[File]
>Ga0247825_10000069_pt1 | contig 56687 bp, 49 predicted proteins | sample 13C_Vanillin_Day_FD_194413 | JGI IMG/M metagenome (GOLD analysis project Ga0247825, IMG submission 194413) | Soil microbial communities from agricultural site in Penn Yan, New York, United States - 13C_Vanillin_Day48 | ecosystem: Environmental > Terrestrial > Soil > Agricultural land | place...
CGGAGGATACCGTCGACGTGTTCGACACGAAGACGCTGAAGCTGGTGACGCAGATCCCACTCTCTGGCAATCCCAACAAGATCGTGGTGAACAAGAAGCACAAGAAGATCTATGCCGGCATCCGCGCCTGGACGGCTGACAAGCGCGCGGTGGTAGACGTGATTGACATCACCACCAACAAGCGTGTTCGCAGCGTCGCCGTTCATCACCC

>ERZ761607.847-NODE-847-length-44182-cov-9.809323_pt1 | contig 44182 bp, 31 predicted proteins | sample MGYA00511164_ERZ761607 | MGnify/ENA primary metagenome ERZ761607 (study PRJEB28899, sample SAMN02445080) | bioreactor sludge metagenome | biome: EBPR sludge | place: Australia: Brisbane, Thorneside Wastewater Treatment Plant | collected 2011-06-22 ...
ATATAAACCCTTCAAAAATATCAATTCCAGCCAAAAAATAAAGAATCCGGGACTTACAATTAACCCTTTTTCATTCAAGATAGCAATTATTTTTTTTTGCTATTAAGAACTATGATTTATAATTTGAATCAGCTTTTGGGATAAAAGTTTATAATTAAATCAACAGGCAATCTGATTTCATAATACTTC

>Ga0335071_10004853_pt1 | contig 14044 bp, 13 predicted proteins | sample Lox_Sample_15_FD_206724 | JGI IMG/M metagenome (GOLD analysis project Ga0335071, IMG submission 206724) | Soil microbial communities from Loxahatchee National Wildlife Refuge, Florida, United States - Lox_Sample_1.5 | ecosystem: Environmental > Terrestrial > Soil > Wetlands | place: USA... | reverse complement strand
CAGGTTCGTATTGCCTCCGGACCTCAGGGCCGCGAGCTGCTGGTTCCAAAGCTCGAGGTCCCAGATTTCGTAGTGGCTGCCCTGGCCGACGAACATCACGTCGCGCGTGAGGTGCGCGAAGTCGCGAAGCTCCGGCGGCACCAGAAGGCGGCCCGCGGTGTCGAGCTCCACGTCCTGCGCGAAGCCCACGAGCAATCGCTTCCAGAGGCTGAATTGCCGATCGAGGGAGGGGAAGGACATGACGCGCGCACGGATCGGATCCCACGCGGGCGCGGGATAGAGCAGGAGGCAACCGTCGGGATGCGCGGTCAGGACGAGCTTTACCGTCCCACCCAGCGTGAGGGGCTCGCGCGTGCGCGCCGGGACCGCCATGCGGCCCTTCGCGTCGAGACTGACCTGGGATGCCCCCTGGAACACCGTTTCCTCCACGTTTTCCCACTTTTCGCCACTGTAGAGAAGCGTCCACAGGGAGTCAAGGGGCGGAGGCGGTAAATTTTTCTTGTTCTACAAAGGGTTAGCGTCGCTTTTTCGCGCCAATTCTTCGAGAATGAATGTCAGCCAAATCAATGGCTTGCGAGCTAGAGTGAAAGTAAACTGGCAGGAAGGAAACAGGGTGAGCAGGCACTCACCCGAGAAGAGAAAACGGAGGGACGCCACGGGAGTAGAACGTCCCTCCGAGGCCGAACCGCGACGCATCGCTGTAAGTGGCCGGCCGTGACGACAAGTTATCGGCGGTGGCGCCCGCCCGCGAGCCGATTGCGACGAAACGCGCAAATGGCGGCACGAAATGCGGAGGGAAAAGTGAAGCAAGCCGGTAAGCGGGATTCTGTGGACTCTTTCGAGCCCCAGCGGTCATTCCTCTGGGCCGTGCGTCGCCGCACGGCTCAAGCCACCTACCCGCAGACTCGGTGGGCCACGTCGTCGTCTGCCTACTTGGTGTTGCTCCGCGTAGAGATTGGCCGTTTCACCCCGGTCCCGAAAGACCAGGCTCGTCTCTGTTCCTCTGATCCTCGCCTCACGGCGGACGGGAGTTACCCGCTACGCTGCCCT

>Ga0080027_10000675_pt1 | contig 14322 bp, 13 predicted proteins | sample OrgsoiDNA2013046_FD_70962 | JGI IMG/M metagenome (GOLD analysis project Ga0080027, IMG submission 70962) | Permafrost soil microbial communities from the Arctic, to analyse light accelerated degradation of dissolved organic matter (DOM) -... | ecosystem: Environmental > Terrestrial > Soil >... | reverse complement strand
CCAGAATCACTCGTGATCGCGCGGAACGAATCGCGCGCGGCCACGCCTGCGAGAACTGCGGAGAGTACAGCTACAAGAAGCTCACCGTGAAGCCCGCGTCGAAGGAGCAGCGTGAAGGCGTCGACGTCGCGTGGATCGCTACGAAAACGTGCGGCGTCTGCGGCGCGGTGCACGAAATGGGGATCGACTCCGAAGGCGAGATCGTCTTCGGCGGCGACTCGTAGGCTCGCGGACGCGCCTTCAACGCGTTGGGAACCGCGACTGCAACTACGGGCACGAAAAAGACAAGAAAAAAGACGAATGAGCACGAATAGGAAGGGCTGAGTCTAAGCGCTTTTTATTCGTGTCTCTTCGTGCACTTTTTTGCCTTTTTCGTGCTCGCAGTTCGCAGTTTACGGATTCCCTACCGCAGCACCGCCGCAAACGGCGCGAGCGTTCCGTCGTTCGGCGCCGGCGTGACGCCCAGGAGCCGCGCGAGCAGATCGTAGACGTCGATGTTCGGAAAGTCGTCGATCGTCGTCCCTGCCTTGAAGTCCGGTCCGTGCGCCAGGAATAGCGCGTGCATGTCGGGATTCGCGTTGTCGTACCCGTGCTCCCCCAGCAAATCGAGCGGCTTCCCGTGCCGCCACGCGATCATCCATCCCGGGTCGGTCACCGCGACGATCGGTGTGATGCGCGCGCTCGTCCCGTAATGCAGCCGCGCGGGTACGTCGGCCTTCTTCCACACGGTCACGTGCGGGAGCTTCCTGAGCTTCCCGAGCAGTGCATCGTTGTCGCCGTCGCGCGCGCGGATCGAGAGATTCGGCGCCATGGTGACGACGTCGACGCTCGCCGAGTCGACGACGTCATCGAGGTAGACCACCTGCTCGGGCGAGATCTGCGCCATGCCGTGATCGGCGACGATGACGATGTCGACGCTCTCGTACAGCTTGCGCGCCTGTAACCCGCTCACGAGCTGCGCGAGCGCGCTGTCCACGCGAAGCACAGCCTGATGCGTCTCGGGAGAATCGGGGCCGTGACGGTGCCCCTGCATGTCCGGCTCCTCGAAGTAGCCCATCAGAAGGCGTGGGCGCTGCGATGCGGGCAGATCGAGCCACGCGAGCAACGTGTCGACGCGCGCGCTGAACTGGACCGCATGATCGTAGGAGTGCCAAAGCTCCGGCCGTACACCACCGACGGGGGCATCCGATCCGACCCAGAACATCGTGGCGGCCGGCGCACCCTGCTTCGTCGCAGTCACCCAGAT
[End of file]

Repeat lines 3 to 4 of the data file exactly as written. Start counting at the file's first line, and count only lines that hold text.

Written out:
>ERZ761607.847-NODE-847-length-44182-cov-9.809323_pt1 | contig 44182 bp, 31 predicted proteins | sample MGYA00511164_ERZ761607 | MGnify/ENA primary metagenome ERZ761607 (study PRJEB28899, sample SAMN02445080) | bioreactor sludge metagenome | biome: EBPR sludge | place: Australia: Brisbane, Thorneside Wastewater Treatment Plant | collected 2011-06-22 ...
ATATAAACCCTTCAAAAATATCAATTCCAGCCAAAAAATAAAGAATCCGGGACTTACAATTAACCCTTTTTCATTCAAGATAGCAATTATTTTTTTTTGCTATTAAGAACTATGATTTATAATTTGAATCAGCTTTTGGGATAAAAGTTTATAATTAAATCAACAGGCAATCTGATTTCATAATACTTC